8 August, 2015
For our seventh of eight shows together, we packed into two large vans and rode two hours out of Diyarbakir, to a refugee camp just outside of a city called Batman.
(At the risk of sounding like a naïve, ignorant American, I asked some of the other clowns about the name Batman, and here is what I found out: yes, people in the area know about the superhero named Batman. No, the city’s name has nothing to do with the superhero’s name. The city name Batman is a very old name than has no particular meaning known by anyone I asked. We did see a child in the Batman camp wearing a superhero Batman t-shirt, suggesting that the camp’s residents appreciate the coincidence.)
We had been warned by those in our group who had already performed at some nearby refugee camps that audience could be quite rowdy. They said we should be prepared for the kids to throw stones, not necessarily out of hostility, but because they had grown up around a lot of violence. Our local contact told us to bring as little as possible into the camp, and not to wear or carry anything we didn’t absolutely need to have with us, because the kids would try to take things from us. “They’ll eat you,” he warned.
Initially, as we got out of the vans, the kids at this camp behaved like the kids we’d met in many of the villages we’d visited – they watched us curiously but shyly, from a distance. The difference here was that they approached more quickly. After a few minutes of show set-up, we were being followed by a small audience of children. They were not at all violent, although as they got used to us they were quite assertively playful. Perhaps because we arrived in costume, and our presence was clearly playful, the kids approached us to play. Every little thing turned into a game, and we played for a good long time before the show ever started. We made faces, did funny walks, made animal sounds, chased each other …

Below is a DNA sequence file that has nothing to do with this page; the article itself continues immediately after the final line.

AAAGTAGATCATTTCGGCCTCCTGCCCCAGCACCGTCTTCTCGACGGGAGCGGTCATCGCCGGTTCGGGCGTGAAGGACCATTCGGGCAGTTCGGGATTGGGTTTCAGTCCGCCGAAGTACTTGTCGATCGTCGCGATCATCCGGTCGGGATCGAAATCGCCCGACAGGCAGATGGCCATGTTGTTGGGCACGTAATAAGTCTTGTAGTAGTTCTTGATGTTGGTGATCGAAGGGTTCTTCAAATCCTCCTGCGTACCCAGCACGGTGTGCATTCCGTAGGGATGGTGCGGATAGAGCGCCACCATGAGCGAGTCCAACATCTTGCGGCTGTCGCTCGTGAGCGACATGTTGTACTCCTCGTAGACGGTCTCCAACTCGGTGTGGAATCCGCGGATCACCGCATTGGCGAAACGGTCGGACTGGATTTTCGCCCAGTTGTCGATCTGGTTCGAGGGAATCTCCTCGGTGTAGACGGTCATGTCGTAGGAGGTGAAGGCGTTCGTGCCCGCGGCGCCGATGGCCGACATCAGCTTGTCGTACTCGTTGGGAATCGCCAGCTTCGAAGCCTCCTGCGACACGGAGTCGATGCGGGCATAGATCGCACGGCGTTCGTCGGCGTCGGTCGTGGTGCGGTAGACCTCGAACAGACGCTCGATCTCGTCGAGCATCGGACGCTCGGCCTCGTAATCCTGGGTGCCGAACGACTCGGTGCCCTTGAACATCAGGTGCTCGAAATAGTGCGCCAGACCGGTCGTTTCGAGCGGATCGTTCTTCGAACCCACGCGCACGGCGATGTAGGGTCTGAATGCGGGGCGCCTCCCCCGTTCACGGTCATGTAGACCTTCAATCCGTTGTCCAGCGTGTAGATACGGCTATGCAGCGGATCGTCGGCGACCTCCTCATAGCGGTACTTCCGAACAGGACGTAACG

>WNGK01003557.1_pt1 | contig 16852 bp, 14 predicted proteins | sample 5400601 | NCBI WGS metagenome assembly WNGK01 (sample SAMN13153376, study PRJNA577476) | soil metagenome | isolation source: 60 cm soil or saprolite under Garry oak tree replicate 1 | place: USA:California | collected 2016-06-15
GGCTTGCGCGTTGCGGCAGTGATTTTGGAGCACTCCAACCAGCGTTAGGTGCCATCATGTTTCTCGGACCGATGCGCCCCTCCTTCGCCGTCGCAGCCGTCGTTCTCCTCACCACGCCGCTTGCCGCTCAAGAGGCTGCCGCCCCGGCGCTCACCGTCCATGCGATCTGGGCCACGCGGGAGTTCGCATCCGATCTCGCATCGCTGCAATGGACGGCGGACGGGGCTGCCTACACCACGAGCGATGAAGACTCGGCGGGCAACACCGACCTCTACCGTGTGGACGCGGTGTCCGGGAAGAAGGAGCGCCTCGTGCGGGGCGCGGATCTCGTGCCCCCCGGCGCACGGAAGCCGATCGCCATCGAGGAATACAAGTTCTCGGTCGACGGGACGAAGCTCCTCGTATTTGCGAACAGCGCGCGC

This playful, festive atmosphere continued during our parade through the camp before the show. The kids paraded along with us. Others joined in. Adults smiled and watched the parade snake up and down the neat rows of grey tents lined up on the sloped flagstones.
Before the show, a man who worked at the camp explained to the crowd that we needed everyone to stay behind the cords that marked the edge of the stage. The kids proceeded to be one of the most enthusiastic and orderly audiences we had all week.
After the show, they hung around to play some more: to chase and be chased, sing with us, re-play little parts of the show, show us their baby siblings, play hand clapping games …
On the way out of the camp, our two vans of clowns had very different moods. The van I was in was still riding the wave of energy and joy we’d been sharing with the kids for over two hours. It had felt so good to be playing where play was clearly so wanted and needed. But the other van, I heard later, was somber, feeling another side of that experience. This was a Yazidi camp, housing refugees from Kobane, Syria and Sinjar, Iraq. The Yazidi people, because they practice a religion that is different from Islam, are particularly targeted by the Islamic State. The people who survived and escaped have experienced and witnessed horrible things. To be able to play and laugh with those kids is incredibly joyful; knowing what brought them here and how uncertain their futures are is intensely saddening and enraging.
It’s easier to be a foreigner visiting Batman Camp. I have the luxury of feeling this sadness and anger a little bit at a time from far away. It is harder for the Kurdish clowns in the group, who are these refugees’ neighbors and share a language and elements of culture with them. They told us that as we were leaving, the children were asking when we’d all come back. There is already talk of the Kurdish clowns returning to Batman Camp, a possibility of some Turkish clowns visiting the region again too … Clowns Without Borders often travels far from home to bring laughter to areas where it’s needed, and the idea behind this collaboration in Turkey was that there would be a troupe of local clowns empowered and trained to continue this work in their own country. I hope they do. We’ll be cheering for them and supporting them however we can.